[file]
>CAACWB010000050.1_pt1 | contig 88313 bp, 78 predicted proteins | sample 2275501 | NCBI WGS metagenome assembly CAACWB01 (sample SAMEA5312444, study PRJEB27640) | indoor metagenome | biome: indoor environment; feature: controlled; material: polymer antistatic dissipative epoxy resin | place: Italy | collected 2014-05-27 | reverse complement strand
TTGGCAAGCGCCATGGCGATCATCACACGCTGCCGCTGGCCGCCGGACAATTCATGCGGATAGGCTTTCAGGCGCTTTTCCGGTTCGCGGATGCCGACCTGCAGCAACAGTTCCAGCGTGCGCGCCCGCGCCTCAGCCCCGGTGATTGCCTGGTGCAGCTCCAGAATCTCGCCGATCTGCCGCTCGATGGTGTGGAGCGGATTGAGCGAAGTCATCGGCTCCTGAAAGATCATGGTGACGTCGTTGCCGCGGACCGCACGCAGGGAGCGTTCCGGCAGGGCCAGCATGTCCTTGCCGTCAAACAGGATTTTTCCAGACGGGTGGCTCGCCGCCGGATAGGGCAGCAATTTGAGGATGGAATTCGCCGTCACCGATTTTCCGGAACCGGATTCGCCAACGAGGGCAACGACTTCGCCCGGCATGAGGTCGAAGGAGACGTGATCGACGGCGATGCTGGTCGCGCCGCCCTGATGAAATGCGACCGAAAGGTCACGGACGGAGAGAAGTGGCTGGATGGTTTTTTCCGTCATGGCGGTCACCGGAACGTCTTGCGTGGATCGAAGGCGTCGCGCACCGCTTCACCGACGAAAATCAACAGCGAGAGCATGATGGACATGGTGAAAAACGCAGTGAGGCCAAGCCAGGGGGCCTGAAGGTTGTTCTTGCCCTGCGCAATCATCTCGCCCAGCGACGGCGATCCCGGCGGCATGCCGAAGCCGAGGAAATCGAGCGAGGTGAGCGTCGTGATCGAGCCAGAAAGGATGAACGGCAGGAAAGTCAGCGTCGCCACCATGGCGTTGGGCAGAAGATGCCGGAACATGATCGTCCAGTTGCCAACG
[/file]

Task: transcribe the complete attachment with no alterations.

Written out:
>CAACWB010000050.1_pt1 | contig 88313 bp, 78 predicted proteins | sample 2275501 | NCBI WGS metagenome assembly CAACWB01 (sample SAMEA5312444, study PRJEB27640) | indoor metagenome | biome: indoor environment; feature: controlled; material: polymer antistatic dissipative epoxy resin | place: Italy | collected 2014-05-27 | reverse complement strand
TTGGCAAGCGCCATGGCGATCATCACACGCTGCCGCTGGCCGCCGGACAATTCATGCGGATAGGCTTTCAGGCGCTTTTCCGGTTCGCGGATGCCGACCTGCAGCAACAGTTCCAGCGTGCGCGCCCGCGCCTCAGCCCCGGTGATTGCCTGGTGCAGCTCCAGAATCTCGCCGATCTGCCGCTCGATGGTGTGGAGCGGATTGAGCGAAGTCATCGGCTCCTGAAAGATCATGGTGACGTCGTTGCCGCGGACCGCACGCAGGGAGCGTTCCGGCAGGGCCAGCATGTCCTTGCCGTCAAACAGGATTTTTCCAGACGGGTGGCTCGCCGCCGGATAGGGCAGCAATTTGAGGATGGAATTCGCCGTCACCGATTTTCCGGAACCGGATTCGCCAACGAGGGCAACGACTTCGCCCGGCATGAGGTCGAAGGAGACGTGATCGACGGCGATGCTGGTCGCGCCGCCCTGATGAAATGCGACCGAAAGGTCACGGACGGAGAGAAGTGGCTGGATGGTTTTTTCCGTCATGGCGGTCACCGGAACGTCTTGCGTGGATCGAAGGCGTCGCGCACCGCTTCACCGACGAAAATCAACAGCGAGAGCATGATGGACATGGTGAAAAACGCAGTGAGGCCAAGCCAGGGGGCCTGAAGGTTGTTCTTGCCCTGCGCAATCATCTCGCCCAGCGACGGCGATCCCGGCGGCATGCCGAAGCCGAGGAAATCGAGCGAGGTGAGCGTCGTGATCGAGCCAGAAAGGATGAACGGCAGGAAAGTCAGCGTCGCCACCATGGCGTTGGGCAGAAGATGCCGGAACATGATCGTCCAGTTGCCAACG